“They want to focus on selling the product, because that’s where they make money, and not on the customer service,” said Rick Glassman, director of advocacy at the Disability Law Center.
Both private equity firms declined to comment.
Wheelchair users constantly live with the possibility of a serious failure. About 56 percent of users reported needing at least one repair on their chairs within a six-month period, a 2021 University of Pittsburgh survey found.
“I’ve had things fall off in weird places,” including in Morocco’s High Atlas Mountains and in a New Mexico canyon, said Jackie Miller, a retired molecular biologist and science educator.
She has coped with delays and ineffective repairs from both Numotion and NSM, she said. In May, a technician from NSM measured the 75-year-old Miller for a chair to replace one that’s nine years old. She finally got the new chair in August, but shortly after that, the right brake failed — twice. One wheel, designed to be removable, was nearly impossible to detach.
Miller, who suffered a spinal injury in 1997, needs a lightweight titanium chair that she can lift into her car. The new chair is heavier, and although she can’t get confirmation from the company, she suspects it is aluminum.
It now sits empty in Miller’s Brookline apartment. Over the past month she has tried repeatedly to get NSM to reclaim it, but has heard nothing back.
Cronin’s bill would require two-year warranties on new chairs, a period during which chair owners could avoid the cumbersome insurance authorization process, advocates said. Companies would have to assess chairs in need of repairs within three days if a chair is unusable, and provide a temporary replacement chair, if needed, within four. A supplier would have to provide a new chair or a refund if repeated attempts at repairs don’t work. If the warranty isn’t honored, the attorney general could sue for damages on behalf of a chair owner.
An identical bill passed the Senate last session, but the House never acted.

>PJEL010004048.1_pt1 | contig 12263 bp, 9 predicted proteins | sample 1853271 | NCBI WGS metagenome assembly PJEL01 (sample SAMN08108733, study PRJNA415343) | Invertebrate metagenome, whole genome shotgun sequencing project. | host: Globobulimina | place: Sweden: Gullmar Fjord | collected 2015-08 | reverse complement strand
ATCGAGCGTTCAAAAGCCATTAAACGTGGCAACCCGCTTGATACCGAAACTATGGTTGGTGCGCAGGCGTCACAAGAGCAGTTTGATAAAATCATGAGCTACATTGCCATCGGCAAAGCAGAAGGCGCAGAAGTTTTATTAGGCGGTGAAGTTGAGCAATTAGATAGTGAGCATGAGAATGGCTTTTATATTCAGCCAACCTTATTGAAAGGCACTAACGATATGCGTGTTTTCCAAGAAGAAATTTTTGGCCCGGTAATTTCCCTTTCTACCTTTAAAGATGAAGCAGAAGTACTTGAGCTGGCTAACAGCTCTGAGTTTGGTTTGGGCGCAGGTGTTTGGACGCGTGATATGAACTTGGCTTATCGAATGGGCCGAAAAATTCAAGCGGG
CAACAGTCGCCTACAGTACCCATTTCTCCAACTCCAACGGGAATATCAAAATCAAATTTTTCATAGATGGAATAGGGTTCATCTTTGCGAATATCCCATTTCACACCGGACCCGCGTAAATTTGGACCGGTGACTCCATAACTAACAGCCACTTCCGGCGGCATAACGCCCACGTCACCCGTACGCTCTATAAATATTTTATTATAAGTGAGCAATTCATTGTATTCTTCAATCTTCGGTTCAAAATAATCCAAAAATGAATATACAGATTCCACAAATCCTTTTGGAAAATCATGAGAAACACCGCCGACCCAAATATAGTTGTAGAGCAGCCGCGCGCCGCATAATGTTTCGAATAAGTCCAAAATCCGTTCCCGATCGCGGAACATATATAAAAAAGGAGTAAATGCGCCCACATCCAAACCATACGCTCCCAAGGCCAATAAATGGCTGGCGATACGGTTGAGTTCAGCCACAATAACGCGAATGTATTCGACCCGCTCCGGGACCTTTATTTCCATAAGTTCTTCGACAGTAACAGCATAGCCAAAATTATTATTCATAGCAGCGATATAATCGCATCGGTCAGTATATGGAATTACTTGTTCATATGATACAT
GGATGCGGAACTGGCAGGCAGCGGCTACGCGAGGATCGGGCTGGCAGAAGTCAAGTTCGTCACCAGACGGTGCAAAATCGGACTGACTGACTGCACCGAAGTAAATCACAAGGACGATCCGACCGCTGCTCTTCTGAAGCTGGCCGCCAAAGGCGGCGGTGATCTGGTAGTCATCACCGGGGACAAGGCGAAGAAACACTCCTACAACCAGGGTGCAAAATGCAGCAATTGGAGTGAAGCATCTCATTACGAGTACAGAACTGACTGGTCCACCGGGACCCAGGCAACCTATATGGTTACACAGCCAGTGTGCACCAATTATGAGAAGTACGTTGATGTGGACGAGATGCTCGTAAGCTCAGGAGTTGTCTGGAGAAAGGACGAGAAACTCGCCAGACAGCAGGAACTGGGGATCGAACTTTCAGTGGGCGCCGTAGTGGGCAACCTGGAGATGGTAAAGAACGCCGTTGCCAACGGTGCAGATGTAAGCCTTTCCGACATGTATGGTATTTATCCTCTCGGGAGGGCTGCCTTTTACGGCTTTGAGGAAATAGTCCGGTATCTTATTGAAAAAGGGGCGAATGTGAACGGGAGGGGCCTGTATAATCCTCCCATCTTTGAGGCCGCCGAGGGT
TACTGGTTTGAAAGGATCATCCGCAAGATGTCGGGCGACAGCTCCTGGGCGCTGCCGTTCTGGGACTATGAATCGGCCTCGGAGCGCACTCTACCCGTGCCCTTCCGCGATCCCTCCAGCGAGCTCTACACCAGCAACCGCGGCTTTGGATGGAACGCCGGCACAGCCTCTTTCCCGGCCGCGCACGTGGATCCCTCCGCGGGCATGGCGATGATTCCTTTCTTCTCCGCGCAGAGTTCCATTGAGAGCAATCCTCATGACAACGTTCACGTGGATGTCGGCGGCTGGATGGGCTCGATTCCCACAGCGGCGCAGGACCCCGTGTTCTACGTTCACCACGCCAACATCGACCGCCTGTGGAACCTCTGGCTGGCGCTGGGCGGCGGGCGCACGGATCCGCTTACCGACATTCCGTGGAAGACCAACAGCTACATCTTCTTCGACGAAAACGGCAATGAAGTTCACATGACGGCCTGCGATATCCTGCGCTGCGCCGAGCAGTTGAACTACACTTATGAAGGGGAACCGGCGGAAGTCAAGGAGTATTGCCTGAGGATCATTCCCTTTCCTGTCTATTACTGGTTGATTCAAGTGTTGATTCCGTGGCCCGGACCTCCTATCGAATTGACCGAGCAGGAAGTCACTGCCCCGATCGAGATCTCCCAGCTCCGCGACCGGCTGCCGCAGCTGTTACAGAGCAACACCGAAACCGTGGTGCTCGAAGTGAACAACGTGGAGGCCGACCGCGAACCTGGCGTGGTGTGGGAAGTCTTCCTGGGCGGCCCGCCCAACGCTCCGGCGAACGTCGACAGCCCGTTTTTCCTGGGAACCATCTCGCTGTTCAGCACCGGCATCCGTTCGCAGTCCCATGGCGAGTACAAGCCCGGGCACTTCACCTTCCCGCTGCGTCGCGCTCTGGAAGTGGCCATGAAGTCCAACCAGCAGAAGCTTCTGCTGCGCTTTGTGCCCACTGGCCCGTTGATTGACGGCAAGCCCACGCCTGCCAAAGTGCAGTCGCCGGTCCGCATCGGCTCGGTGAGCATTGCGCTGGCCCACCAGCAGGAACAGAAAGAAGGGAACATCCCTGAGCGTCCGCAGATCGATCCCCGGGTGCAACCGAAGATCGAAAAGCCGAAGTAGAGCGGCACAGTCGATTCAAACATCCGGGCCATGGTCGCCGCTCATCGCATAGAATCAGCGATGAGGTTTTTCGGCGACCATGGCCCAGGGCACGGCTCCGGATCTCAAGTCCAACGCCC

Federal action could help, Cronin said, but in the nation’s current political climate it’s likely that states will have to lead on the issue.
Industry representatives oppose the legislation, saying that the bill’s deadlines are unrealistic, and that extending warranties wouldn’t address the backlog of work that repair teams face.
“A patient who is using equipment outside of the warranty period but whose need is more urgent should not get bumped from the schedule because a nonemergency repair falls under this proposed bill,” said Wayne Grau, executive director of the National Coalition for Assistive and Rehab Technology, an industry trade group.
Another bill under consideration would eliminate prior authorization for wheelchair repairs, but advocates for people with disabilities oppose it because it doesn’t include longer warranties or guarantee speedier repairs or other remedies for people whose chairs break down.
MassHealth does not require prior authorization for repairs costing less than $1,000, which accounts for about 90 percent of all repairs, the state Medicaid administrator reported. Private insurers’ policies vary, according to the Massachusetts Association of Health Plans, with some requiring prior authorization. A spokesperson for Blue Cross Blue Shield of Massachusetts said in a statement that the authorization process ensures that repairs “are necessary and appropriate.”
State legislation cannot eliminate Medicare’s prior authorization requirements.
Cronin said his legislation is a response to an industry dominated by two companies that have squeezed out competitors that could force them to provide better service.
The result can be devastating. Among people whose chairs need repairs, 42 percent experienced a negative consequence, including missing an event or being unable to get out of bed, the University of Pittsburgh study found.
During the May hearings for Cronin’s bill, one speaker, Pamela Daly, of Charlestown, described suffering a broken hip six years ago when a caster, the fork-like bracket that holds front wheels, fell off her wheelchair. She missed 10 weeks of work at the United Spinal Association and was stuck at home, she said, but not because of her injury. It just took that long to replace the small, four-pound part.
“I don’t think that any able-bodied person today would stand for this kind of bungling and red tape,” Daly testified.